From my position, fifteen meters away, the newborn was barely visible through the scores of legs, trunks, and tails. At 8:56 the baby was pushed to its feet but toppled over. Two minutes later it was once more on its feet, only to fall over again. It took the baby more than half an hour of struggling before it finally managed to steady itself on its four legs. New females continued to arrive, some from Tallulah’s bond group and others from outside families. The excitement in the group was intense, and several females dropped to their knees and, with their heads held high in the air, flopped their trunks about and gave me a wild look, the whites of their eyes showing. It was as if, in their excitement, they had forgotten that I was not an elephant and wanted to share their emotion with me. Another young female picked up the amniotic sac with her trunk, waved it in the air, and then tossed it over her head.
Finally, at 9:21, forty minutes after its birth, the baby took its first steps. The group began to make its way slowly along the edge of the palms, leaving the birth site, an area eight meters in diameter, trampled beyond recognition. At 9:47 the newborn passed its meconium, or fetal stool, and at 10:00 it suckled from its mother. The new baby was a female and Cynthia later named her Tao.
Several months later, early one morning in the late dry season, Cyn had driven from camp to Ol Tukai and noticed an elephant moving in a strange manner, walking and dropping down on its knees, out on the plains beyond the palms. When I returned from the field later that morning I, too, noticed the single elephant, and I thought it strange for it to be standing alone on the plains in the heat of the day. When Cyn returned to camp just before noon, she said that she thought the elephant we had seen on the plains had a dead baby at her feet.
Cyn and I returned to the site together, and as we approached the elephant we realized that it was Tonie from Tuskless’s family. She was still having contractions, and blood was dripping from her vulva, but her behavior was subdued and so unlike Tallulah’s. She stood quietly, her head and ears hanging forward, playing slowly, gently with the afterbirth with her trunk. The newborn at her feet was dry, and she repeatedly nudged it gently with her feet and finally rolled it over several times. Two vultures waited nearby. Tonie stayed out on the barren plains with her dead baby for the rest of the day and through the long night.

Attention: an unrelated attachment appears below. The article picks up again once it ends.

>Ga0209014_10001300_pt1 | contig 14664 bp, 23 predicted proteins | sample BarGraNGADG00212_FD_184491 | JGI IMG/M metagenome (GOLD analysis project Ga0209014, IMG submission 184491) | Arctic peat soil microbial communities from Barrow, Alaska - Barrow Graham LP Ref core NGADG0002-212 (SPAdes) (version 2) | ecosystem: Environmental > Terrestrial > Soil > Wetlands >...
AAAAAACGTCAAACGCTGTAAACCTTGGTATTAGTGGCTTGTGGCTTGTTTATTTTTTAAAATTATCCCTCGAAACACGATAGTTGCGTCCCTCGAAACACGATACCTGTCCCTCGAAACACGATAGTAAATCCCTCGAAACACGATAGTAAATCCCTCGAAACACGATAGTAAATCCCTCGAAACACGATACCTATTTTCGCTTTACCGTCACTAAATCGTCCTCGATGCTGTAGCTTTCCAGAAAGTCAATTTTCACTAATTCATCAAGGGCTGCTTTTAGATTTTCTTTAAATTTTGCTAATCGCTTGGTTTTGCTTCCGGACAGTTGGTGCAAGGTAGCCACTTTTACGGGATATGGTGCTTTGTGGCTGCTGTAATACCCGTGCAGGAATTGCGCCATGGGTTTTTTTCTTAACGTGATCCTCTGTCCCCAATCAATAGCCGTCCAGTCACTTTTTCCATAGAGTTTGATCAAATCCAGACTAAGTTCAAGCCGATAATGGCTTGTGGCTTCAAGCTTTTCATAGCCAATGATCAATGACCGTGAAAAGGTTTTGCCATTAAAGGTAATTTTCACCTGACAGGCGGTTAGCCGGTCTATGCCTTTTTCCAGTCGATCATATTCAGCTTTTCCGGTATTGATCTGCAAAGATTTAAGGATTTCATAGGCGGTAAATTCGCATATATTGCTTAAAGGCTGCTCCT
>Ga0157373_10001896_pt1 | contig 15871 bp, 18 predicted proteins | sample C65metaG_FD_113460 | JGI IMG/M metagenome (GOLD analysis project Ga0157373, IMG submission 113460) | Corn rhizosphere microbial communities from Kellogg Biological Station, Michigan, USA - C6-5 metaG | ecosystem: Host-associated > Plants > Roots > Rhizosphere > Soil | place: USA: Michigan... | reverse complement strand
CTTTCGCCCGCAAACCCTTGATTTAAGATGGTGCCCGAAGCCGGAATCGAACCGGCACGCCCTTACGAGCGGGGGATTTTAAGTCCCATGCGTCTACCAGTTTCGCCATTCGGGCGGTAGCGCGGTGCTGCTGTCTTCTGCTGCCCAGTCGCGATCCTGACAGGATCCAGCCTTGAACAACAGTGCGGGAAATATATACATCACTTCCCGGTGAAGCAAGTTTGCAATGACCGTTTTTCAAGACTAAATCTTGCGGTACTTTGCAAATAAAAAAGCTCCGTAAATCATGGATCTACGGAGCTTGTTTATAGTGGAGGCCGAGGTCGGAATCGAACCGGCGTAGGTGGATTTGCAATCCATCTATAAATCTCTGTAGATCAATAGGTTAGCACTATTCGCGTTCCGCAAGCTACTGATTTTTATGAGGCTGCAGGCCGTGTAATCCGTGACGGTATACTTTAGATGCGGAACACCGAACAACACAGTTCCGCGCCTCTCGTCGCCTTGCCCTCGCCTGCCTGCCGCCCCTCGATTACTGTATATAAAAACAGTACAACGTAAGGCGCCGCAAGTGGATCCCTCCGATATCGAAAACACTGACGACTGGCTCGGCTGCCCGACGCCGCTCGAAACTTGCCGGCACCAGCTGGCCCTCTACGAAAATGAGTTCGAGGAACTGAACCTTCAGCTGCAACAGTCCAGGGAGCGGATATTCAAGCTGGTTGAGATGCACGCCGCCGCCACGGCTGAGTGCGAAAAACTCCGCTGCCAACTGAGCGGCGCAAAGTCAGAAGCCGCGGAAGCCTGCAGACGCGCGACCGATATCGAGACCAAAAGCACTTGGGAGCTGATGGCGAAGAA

The following morning Cyn and I left the camp on foot and walked to the edge of the palms from where we could see Tonie still watching over her stillborn infant. Fifteen vultures and a jackal hovered around her; she charged and they scattered for a few seconds, only to return. Tonie placed herself between her baby and the scavengers, and, facing them, she gently nudged the body with her hind leg. As I watched Tonie’s vigil over her dead newborn, I got my first very strong feeling that elephants grieve. I will never forget the expression on her face, her eyes, her mouth, the way she carried her ears, her head, and her body. Every part of her spelled grief.
By now Tonie had been standing out on the bare plains without food or water for over twenty-four hours. Cyn and I walked back to camp, found a jerry can, and filled it with water. Interacting with one’s study animals, let alone providing water to elephants in national parks, was not really proper behavior for a scientist, but under the circumstances I didn’t care.
As we drove toward Tonie she charged, and I stopped the car. I placed a basin on the ground, poured the water into it, and then drove away. She lifted her trunk toward the water and walked immediately toward it, pausing only once. She drank quickly, emptying the basin in two trunkfuls. I returned to fill the basin again as she stood close by.
Later that morning Cyn and I returned to Tonie with another two containers of water. As she saw me put the basin on the ground she walked over and stood by the car. I held the twenty-liter can on my lap and, with one leg on the ground, I poured water into the basin. Tonie drank while I poured the water onto her trunk, her tusks no more than ten centimeters from my head. After she had emptied both cans, she reached through the door of my car and twice touched my arm with her trunk.
In the early afternoon I returned once again with more water. She emptied the first container and then waited patiently while I banged around trying to get the second can from the back of the car. She drank most of this second jerry can, then used the last bit of water to splash herself. In all Tonie drank ninety liters of water. After she had finished splashing, she again reached inside the car and touched me gently on my chest and arm.
The following morning we found Tonie still on her vigil, attempting to chase away the ever-closer vultures. Later that day she had gone, and all that remained on the plains was a few vultures and scattered bones.
Featured image: close-up of an elephant’s eye. Image credit Ganesh Raghunathan, CC BY-SA 2.0.